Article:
This last statement most clearly demonstrates the circularity of the McMahan's argument, as well as why his revisionist approach is unacceptable. First, under the traditional construct, the sailor never lost his right to not be attacked. He retains that right, and this fact demonstrates the injustice of the decision to attack (given that Japanese decision to go to war was unjust). Second, the Japanese attacker did not, and cannot, violate the principles of jus ad bellum, because the principles address only the decision to go to war not the decisions in war. The first pilot to drop weapons on Pearl Harbor did not start the war. The war began when the Japanese political leaders declared war on America and ordered an attack. Third, the incoherence in the situation described by Professor McMahan is a direct result of attributing jus ad bellum responsibility to combatants, which is the necessary result of the revisionist view he supports. This purported inconsistency does not exist if the two codes are separate, as in the traditional system.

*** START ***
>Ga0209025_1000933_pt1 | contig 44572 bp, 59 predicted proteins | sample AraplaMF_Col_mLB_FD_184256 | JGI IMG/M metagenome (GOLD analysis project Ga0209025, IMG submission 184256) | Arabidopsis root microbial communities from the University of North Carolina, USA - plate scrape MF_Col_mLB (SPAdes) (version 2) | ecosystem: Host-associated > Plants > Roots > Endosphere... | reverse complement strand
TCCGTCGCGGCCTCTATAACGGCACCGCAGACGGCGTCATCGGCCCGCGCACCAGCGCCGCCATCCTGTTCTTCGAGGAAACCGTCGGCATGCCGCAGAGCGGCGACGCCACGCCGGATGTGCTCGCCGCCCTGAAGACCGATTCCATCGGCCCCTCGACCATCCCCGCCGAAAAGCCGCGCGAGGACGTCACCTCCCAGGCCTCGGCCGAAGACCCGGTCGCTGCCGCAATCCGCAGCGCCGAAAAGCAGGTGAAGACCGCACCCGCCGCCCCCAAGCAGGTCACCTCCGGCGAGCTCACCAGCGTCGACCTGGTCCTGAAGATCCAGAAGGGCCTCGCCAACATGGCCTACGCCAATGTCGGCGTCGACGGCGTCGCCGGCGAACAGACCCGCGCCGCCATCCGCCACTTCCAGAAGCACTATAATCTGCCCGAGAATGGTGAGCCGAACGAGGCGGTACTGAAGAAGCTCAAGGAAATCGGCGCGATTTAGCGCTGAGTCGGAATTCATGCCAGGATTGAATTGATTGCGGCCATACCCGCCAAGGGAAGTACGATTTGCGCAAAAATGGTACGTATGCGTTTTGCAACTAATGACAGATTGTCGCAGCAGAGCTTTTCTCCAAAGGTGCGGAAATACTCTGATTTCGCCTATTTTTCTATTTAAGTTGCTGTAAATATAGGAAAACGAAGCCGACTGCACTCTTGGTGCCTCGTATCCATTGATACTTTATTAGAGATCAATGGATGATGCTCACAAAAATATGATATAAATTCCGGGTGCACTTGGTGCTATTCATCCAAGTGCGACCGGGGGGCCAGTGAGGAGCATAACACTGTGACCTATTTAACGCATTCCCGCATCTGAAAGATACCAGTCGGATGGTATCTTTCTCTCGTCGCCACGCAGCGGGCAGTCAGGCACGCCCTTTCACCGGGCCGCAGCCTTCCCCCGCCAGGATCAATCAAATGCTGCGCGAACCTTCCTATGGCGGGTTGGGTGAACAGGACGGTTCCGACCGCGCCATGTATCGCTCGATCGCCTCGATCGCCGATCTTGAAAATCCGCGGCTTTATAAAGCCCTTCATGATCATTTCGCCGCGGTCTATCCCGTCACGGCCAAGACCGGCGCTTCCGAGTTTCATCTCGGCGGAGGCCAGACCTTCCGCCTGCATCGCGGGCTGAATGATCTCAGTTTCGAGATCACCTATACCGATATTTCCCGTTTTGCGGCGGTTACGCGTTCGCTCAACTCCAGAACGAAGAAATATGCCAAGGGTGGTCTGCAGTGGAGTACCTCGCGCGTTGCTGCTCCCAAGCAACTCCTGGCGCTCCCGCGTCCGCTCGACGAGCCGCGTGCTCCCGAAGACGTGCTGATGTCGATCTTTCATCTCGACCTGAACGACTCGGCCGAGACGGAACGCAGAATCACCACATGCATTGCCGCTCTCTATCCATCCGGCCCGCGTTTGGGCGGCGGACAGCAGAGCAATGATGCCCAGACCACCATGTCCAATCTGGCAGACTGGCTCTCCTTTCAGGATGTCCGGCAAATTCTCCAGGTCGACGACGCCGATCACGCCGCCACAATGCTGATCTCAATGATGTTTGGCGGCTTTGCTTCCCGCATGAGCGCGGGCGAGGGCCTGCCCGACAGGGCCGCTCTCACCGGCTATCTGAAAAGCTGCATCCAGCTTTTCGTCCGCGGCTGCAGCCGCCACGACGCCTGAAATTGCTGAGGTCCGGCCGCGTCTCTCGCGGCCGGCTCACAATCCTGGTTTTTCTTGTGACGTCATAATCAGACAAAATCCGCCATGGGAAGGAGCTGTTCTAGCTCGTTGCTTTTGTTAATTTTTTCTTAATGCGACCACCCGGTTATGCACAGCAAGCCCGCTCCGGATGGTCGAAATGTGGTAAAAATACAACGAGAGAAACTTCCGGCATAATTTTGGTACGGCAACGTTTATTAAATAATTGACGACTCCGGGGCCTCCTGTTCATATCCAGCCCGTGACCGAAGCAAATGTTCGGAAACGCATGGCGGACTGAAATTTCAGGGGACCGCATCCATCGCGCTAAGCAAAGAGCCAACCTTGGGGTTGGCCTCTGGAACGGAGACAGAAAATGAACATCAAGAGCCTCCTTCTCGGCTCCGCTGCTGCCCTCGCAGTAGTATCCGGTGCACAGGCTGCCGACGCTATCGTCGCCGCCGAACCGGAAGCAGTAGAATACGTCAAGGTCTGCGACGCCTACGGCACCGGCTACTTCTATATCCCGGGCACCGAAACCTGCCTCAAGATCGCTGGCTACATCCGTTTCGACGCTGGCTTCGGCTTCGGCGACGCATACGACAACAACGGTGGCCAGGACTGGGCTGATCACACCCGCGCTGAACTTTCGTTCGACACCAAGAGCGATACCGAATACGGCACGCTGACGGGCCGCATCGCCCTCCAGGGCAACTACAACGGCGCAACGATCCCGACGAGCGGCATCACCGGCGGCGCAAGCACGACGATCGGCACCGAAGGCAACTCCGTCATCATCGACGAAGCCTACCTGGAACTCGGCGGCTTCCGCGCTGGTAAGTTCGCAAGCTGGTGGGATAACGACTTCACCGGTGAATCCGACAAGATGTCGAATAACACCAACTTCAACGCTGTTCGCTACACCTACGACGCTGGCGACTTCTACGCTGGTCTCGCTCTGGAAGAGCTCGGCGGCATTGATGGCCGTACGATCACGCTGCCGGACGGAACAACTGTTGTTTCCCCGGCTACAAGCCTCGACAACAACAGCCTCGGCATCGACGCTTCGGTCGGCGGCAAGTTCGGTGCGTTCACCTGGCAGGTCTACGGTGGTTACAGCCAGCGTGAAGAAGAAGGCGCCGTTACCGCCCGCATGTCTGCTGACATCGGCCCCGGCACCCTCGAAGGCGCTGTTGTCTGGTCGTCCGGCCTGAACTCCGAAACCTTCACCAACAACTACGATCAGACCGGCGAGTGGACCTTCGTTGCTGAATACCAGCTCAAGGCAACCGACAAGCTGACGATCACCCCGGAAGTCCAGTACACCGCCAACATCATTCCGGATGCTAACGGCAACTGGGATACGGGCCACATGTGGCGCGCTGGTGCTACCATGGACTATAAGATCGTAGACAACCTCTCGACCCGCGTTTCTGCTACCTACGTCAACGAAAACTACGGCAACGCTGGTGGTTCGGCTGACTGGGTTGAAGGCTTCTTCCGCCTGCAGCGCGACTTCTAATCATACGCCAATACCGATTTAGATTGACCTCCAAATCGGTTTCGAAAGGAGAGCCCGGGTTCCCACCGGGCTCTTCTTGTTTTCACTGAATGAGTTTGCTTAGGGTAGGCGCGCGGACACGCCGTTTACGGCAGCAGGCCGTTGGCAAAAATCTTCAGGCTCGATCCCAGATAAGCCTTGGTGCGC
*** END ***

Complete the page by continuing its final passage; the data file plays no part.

Also, it is clear McMahan expects more from the just war tradition than it is intended to provide. For instance, he says, "The Theory cannot offer any moral reason why a person ought not to fight in an unjust war, no matter how criminal." This suggests that all combatants should get to choose whether or not to fight, which historically is not the case. One of the base assumptions in the just war tradition is that all fight unwillingly, as Michael Walzer discusses in his influential book on the subject, Just and Unjust Wars. This assumption is an important one because it prevents atrocities. Under revisionist moral accountability, every combatant would rightly assume every other combatant on the field chose to fight. Worse, this entails that they can view their enemy as culpable in causing the war, because they bear the responsibility of the decision to go to war. In essence, they are no longer just the enemy, no longer moral equals—they are now criminals. It is important not to criminalize the enemy by default, because in doing so atrocities become more probable.
There is another problem for the professor in his desire that the just war tradition cohere with standard individual morality. While the distinction between jus ad bellum and jus in bello provides moral equality among combatants, jus in bello principles protect the distinction between combatants and civilians. Essentially, they set the boundaries between just killing and unjust killing in war. Combatant moral behavior must be distinctly different from civil moral behavior. It is difficult to imagine citizens of a common community, and sharing common spaces, utilizing an ethic that defines when it is appropriate to kill each other. Conversely, the rightly established, more stringent restrictions on killing in the civil community, if applied to combatants, would not permit the initiative required to win wars, thus prolonging them.